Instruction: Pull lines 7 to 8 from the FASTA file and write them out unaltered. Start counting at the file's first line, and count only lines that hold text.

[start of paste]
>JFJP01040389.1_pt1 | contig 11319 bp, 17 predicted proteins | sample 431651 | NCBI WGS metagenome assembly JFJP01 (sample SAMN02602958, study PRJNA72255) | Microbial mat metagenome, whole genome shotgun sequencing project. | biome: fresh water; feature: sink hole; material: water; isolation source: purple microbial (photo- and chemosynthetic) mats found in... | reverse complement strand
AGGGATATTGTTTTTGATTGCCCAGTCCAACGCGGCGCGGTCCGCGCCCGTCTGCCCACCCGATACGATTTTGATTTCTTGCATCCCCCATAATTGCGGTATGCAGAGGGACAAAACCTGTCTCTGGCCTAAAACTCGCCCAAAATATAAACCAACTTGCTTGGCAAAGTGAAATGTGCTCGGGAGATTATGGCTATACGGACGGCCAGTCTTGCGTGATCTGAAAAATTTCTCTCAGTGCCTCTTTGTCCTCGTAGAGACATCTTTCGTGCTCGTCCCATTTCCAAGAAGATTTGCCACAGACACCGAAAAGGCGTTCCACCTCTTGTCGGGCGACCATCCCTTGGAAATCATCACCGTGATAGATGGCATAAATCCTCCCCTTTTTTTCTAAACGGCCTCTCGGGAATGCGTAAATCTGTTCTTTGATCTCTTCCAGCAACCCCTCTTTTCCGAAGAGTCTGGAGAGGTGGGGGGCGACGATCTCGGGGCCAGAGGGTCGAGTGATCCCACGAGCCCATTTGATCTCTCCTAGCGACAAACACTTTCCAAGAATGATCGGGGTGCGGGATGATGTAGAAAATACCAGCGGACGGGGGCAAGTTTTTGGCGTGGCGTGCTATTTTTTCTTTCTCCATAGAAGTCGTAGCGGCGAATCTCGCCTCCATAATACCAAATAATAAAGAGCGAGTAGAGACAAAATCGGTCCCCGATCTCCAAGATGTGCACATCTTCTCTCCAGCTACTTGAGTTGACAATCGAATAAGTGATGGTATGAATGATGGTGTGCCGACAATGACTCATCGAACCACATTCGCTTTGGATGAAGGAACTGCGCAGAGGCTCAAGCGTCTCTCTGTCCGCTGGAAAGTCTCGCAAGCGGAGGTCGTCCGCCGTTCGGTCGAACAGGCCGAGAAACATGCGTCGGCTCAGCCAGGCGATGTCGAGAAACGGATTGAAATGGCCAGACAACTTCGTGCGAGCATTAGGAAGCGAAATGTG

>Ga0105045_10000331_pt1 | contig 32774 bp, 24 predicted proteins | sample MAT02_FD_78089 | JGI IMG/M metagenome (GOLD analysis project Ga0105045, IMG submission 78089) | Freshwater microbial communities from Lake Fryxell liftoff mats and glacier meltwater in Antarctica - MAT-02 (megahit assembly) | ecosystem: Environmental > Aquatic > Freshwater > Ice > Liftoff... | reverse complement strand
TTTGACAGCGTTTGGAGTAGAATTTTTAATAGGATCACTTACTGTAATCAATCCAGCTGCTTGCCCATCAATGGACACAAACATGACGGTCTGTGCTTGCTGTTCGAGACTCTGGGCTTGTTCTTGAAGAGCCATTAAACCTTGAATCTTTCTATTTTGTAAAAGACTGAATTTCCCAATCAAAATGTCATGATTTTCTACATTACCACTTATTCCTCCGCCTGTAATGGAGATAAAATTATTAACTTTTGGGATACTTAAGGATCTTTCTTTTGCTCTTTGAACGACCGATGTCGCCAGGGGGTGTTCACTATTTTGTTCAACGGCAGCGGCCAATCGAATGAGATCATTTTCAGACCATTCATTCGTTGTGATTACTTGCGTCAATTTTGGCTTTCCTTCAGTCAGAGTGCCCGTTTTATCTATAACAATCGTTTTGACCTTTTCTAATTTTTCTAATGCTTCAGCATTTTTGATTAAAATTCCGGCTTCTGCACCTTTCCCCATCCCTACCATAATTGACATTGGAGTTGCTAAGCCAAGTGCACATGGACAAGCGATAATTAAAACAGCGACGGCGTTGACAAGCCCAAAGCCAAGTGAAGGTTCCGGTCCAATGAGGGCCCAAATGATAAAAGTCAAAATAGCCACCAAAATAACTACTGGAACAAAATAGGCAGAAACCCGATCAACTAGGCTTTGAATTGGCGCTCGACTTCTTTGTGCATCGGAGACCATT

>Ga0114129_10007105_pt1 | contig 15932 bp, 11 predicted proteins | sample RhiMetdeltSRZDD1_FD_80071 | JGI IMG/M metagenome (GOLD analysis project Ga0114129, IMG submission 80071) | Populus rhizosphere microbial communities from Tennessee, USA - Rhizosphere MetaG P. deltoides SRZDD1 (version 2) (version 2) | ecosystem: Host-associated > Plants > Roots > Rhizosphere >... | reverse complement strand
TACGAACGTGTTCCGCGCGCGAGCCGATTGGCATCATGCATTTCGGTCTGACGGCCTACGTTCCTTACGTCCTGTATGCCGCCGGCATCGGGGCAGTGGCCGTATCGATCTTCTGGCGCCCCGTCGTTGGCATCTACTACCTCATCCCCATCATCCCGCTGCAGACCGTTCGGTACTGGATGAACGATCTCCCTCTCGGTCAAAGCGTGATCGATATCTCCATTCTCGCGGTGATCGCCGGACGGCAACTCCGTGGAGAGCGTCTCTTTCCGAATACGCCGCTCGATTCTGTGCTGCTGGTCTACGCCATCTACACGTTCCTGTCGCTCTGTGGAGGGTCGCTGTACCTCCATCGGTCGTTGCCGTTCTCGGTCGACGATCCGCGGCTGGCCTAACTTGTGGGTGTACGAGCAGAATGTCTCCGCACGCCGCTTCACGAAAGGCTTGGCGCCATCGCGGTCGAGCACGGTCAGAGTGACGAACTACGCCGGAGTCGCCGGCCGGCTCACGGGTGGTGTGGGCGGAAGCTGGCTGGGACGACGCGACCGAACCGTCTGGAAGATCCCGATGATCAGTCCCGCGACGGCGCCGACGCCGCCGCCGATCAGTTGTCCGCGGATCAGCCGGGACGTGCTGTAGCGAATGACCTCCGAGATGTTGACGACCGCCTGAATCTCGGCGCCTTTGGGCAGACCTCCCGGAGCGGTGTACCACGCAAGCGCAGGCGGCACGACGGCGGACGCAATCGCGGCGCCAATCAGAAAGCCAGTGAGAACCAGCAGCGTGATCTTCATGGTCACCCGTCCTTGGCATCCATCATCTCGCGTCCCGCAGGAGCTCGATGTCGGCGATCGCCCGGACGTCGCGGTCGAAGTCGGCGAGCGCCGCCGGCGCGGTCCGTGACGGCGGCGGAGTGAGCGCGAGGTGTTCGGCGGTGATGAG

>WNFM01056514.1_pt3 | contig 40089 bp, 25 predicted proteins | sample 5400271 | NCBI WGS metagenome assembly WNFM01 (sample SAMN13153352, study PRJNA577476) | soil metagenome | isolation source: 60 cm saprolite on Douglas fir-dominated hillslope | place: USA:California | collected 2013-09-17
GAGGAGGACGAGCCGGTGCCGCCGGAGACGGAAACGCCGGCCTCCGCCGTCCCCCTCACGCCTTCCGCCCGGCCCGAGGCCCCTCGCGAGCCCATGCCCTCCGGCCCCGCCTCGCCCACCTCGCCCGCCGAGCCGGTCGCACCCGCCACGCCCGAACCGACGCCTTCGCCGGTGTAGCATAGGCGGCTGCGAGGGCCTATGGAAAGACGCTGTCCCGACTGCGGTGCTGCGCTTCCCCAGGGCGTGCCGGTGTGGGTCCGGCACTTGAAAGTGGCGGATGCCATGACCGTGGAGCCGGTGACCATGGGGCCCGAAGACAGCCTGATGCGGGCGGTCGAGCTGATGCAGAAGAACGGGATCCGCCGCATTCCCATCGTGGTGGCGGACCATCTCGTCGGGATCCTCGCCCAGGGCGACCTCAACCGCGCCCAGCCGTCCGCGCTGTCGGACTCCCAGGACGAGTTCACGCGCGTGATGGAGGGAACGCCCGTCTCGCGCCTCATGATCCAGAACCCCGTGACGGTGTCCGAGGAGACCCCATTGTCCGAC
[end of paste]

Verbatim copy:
>WNFM01056514.1_pt3 | contig 40089 bp, 25 predicted proteins | sample 5400271 | NCBI WGS metagenome assembly WNFM01 (sample SAMN13153352, study PRJNA577476) | soil metagenome | isolation source: 60 cm saprolite on Douglas fir-dominated hillslope | place: USA:California | collected 2013-09-17
GAGGAGGACGAGCCGGTGCCGCCGGAGACGGAAACGCCGGCCTCCGCCGTCCCCCTCACGCCTTCCGCCCGGCCCGAGGCCCCTCGCGAGCCCATGCCCTCCGGCCCCGCCTCGCCCACCTCGCCCGCCGAGCCGGTCGCACCCGCCACGCCCGAACCGACGCCTTCGCCGGTGTAGCATAGGCGGCTGCGAGGGCCTATGGAAAGACGCTGTCCCGACTGCGGTGCTGCGCTTCCCCAGGGCGTGCCGGTGTGGGTCCGGCACTTGAAAGTGGCGGATGCCATGACCGTGGAGCCGGTGACCATGGGGCCCGAAGACAGCCTGATGCGGGCGGTCGAGCTGATGCAGAAGAACGGGATCCGCCGCATTCCCATCGTGGTGGCGGACCATCTCGTCGGGATCCTCGCCCAGGGCGACCTCAACCGCGCCCAGCCGTCCGCGCTGTCGGACTCCCAGGACGAGTTCACGCGCGTGATGGAGGGAACGCCCGTCTCGCGCCTCATGATCCAGAACCCCGTGACGGTGTCCGAGGAGACCCCATTGTCCGAC